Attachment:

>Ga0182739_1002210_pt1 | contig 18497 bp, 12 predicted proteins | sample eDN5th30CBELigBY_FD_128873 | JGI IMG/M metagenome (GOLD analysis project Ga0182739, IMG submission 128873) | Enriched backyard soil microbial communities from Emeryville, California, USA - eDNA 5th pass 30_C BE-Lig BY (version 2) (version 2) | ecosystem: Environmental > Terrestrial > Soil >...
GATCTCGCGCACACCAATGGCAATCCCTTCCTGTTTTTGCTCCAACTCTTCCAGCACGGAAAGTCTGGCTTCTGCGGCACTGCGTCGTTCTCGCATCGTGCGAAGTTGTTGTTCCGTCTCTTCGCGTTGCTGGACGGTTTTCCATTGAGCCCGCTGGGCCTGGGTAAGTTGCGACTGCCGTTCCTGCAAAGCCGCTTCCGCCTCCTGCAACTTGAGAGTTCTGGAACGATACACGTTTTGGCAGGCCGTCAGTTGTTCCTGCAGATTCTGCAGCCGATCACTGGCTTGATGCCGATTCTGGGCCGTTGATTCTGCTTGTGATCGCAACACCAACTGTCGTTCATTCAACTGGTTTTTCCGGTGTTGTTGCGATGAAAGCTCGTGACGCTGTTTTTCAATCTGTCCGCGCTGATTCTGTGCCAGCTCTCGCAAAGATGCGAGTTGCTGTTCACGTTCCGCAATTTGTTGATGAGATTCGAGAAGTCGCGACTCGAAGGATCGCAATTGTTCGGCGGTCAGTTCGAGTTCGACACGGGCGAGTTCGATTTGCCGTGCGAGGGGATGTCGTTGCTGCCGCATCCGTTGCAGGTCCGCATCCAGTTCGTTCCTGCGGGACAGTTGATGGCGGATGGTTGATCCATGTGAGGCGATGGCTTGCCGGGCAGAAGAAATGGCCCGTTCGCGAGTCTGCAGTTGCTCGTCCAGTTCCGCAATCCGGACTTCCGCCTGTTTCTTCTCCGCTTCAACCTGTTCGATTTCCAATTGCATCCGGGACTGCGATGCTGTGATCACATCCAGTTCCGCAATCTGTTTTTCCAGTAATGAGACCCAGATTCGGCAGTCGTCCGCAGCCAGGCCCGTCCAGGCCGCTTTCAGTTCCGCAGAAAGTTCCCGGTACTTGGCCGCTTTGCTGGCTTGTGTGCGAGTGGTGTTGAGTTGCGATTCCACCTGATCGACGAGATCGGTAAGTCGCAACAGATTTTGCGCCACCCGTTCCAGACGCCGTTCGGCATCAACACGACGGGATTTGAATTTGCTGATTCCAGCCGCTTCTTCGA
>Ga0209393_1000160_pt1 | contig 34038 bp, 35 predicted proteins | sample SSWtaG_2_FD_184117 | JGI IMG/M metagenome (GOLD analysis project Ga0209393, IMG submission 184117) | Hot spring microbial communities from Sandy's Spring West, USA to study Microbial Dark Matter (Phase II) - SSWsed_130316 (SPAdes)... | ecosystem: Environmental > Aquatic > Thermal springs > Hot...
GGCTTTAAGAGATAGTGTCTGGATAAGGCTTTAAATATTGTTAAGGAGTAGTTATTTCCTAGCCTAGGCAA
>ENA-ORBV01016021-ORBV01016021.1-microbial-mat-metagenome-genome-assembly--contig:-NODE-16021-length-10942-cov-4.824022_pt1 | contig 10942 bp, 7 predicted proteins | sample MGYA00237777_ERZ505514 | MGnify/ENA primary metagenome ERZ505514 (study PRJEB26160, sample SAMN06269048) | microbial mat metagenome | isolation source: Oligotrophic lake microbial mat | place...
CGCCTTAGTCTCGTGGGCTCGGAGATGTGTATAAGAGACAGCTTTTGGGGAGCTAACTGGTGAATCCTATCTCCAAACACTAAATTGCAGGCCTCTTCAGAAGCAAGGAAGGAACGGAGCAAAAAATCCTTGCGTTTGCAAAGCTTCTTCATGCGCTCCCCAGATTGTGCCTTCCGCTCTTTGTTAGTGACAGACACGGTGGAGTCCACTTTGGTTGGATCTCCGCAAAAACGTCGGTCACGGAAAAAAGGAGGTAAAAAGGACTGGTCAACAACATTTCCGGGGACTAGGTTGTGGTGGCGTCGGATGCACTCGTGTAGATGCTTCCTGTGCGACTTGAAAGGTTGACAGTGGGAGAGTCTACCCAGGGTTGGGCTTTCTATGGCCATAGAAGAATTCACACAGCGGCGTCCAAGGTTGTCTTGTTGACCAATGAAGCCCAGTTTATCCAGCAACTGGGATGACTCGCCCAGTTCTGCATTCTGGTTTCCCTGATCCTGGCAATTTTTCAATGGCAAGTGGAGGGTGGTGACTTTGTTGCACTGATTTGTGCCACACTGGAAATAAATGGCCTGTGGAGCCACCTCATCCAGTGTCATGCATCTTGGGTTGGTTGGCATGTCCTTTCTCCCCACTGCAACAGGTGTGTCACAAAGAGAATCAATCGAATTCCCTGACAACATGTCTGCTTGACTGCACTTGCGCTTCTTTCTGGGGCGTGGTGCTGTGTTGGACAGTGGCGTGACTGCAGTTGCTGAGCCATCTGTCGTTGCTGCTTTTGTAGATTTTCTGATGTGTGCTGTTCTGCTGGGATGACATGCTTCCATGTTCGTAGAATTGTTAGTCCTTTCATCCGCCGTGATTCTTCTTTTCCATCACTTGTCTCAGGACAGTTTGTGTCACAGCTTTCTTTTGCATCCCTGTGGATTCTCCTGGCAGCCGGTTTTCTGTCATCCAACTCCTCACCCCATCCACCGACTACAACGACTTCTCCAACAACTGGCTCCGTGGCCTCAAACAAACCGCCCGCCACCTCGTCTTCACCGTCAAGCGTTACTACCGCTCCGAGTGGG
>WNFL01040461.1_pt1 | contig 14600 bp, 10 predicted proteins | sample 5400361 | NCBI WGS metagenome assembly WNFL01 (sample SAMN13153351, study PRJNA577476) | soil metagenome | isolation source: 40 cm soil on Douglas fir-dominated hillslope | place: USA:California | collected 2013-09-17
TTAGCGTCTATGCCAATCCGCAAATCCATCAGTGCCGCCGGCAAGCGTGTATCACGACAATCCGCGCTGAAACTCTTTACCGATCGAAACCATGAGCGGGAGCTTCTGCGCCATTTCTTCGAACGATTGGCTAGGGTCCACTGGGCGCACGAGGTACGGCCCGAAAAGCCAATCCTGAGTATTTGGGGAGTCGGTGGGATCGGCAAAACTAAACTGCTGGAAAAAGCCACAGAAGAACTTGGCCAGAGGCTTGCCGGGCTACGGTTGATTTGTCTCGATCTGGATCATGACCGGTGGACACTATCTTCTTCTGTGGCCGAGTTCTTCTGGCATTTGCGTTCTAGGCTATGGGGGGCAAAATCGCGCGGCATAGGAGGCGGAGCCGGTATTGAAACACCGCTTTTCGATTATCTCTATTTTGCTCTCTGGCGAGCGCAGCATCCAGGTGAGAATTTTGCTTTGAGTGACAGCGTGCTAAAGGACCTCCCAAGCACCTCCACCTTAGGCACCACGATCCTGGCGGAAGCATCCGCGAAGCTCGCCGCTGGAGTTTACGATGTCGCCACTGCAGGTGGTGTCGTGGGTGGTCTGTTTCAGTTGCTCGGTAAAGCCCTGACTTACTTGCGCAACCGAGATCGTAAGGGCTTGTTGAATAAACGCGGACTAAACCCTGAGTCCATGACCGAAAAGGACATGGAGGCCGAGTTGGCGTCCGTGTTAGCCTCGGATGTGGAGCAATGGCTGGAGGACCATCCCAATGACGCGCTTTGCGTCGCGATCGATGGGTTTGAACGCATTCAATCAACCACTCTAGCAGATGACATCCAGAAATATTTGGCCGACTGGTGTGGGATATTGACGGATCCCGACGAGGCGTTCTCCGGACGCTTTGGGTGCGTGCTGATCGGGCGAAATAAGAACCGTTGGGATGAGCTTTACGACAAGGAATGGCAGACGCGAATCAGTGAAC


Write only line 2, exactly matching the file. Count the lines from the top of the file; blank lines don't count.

GATCTCGCGCACACCAATGGCAATCCCTTCCTGTTTTTGCTCCAACTCTTCCAGCACGGAAAGTCTGGCTTCTGCGGCACTGCGTCGTTCTCGCATCGTGCGAAGTTGTTGTTCCGTCTCTTCGCGTTGCTGGACGGTTTTCCATTGAGCCCGCTGGGCCTGGGTAAGTTGCGACTGCCGTTCCTGCAAAGCCGCTTCCGCCTCCTGCAACTTGAGAGTTCTGGAACGATACACGTTTTGGCAGGCCGTCAGTTGTTCCTGCAGATTCTGCAGCCGATCACTGGCTTGATGCCGATTCTGGGCCGTTGATTCTGCTTGTGATCGCAACACCAACTGTCGTTCATTCAACTGGTTTTTCCGGTGTTGTTGCGATGAAAGCTCGTGACGCTGTTTTTCAATCTGTCCGCGCTGATTCTGTGCCAGCTCTCGCAAAGATGCGAGTTGCTGTTCACGTTCCGCAATTTGTTGATGAGATTCGAGAAGTCGCGACTCGAAGGATCGCAATTGTTCGGCGGTCAGTTCGAGTTCGACACGGGCGAGTTCGATTTGCCGTGCGAGGGGATGTCGTTGCTGCCGCATCCGTTGCAGGTCCGCATCCAGTTCGTTCCTGCGGGACAGTTGATGGCGGATGGTTGATCCATGTGAGGCGATGGCTTGCCGGGCAGAAGAAATGGCCCGTTCGCGAGTCTGCAGTTGCTCGTCCAGTTCCGCAATCCGGACTTCCGCCTGTTTCTTCTCCGCTTCAACCTGTTCGATTTCCAATTGCATCCGGGACTGCGATGCTGTGATCACATCCAGTTCCGCAATCTGTTTTTCCAGTAATGAGACCCAGATTCGGCAGTCGTCCGCAGCCAGGCCCGTCCAGGCCGCTTTCAGTTCCGCAGAAAGTTCCCGGTACTTGGCCGCTTTGCTGGCTTGTGTGCGAGTGGTGTTGAGTTGCGATTCCACCTGATCGACGAGATCGGTAAGTCGCAACAGATTTTGCGCCACCCGTTCCAGACGCCGTTCGGCATCAACACGACGGGATTTGAATTTGCTGATTCCAGCCGCTTCTTCGA